I think the real-life Pope Francis is trying to combine this sort of papal humility — expressed in a much greater emphasis on “mercy,” dialogue, and outreach than on reassertions of dogma — with a desire not to flatly contradict any official doctrines. 

Go here to read the rest.  PopeWatch read the novel when it came out in 1979.  Although written from a liberal Catholic perspective it isn’t bad.  The novel is in three parts told from three points of view:  a tough as nails Marine Gunnery Sergeant during the Korean War, a liberal Supreme Court Justice appointed by Franklin Roosevelt and a Cardinal.  The protagonist is a Marine Colonel, Chief Justice of the Supreme Court and Pope.  Although liberal on most issues, the protagonist, and the liberal Supreme Court justice who is the narrator during that section of the novel, vote against abortion.  The novel is a good examination of three very different worlds.  At the time the novel came out, John Paul II had just been elected, and the reaction of PopeWatch while reading the liberal pope section of the novel was that the Church had dodged a bullet in 1978.

More to explorer


  1. I stopped reading anything Michael Potemra had to say about Catholicism several years ago — I believe it was during the 2005 conclave — when he cited Cardinal Kasper as his ideal for who the new Pope should be.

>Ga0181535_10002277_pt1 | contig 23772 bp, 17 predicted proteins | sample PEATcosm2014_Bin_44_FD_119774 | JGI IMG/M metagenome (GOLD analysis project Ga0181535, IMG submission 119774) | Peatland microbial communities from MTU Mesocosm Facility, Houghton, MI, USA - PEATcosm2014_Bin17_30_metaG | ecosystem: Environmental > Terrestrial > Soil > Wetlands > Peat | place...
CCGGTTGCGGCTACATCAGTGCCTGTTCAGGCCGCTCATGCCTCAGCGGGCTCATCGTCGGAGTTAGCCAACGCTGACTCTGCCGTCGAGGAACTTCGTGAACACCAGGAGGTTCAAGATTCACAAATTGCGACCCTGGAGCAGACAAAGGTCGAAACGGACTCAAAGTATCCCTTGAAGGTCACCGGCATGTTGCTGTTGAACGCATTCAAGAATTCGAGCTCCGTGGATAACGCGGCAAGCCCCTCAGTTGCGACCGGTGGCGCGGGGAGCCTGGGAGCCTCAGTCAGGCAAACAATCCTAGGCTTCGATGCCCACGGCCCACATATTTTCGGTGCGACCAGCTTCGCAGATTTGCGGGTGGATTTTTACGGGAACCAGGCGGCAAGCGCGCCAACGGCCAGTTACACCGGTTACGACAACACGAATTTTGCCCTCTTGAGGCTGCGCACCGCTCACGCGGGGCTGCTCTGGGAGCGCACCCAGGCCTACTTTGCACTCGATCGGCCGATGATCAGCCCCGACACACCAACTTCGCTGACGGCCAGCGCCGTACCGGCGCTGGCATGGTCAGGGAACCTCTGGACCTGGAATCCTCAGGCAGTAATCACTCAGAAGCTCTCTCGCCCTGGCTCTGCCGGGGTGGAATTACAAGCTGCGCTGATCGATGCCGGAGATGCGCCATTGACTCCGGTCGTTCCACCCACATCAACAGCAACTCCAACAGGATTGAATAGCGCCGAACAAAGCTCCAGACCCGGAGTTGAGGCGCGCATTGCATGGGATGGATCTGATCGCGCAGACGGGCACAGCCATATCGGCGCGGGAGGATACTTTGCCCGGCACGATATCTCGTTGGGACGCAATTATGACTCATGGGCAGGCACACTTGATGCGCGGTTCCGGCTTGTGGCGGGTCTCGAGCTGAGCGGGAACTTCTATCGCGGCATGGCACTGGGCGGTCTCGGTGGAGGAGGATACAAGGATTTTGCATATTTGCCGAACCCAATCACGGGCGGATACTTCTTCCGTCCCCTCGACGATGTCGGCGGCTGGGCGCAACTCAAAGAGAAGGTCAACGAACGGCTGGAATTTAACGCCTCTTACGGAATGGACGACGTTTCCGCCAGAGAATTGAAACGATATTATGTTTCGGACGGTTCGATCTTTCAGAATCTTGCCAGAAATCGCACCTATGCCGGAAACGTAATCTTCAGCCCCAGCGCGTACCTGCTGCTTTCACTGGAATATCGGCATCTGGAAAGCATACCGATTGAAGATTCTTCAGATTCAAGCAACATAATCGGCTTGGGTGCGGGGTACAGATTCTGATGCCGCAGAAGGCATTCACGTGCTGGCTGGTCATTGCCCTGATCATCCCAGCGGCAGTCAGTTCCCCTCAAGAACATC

2. Oh, he is quite liberal. He was an aide to Reagan as a young man but has steadily moved left, and I assume that it is simple inertia that keeps him among the National Review writers. He converted from Catholicism to Episcopalianism a few years ago. Would that all liberal Catholics had that amount of honesty.

  3. “As St. Paul wrote to the Philippians, “Christ emptied Himself” of His right to Godness while He was on earth . .”

    Kenotic theology has been on the go since the middle of the 19th century, originating, I believe with Thomasius; perhaps, its most celebrated exponent was Sergei Bulgakov.

    Books have been written wrangling over the meaning of ἐκένωσεν (from κενόω) in Phil 2:7. Its other uses in the NT (Rom 4:14, 1 Cor 1:17 and 2 Cor 9:3) all refer to abstract things, faith, preaching, boasting, not to a person or even a thing, leaving its meaning in Philippians peculiar to that text, so we are thrown back on other ancient Greek sources. As a result, there are as many meanings as scholars.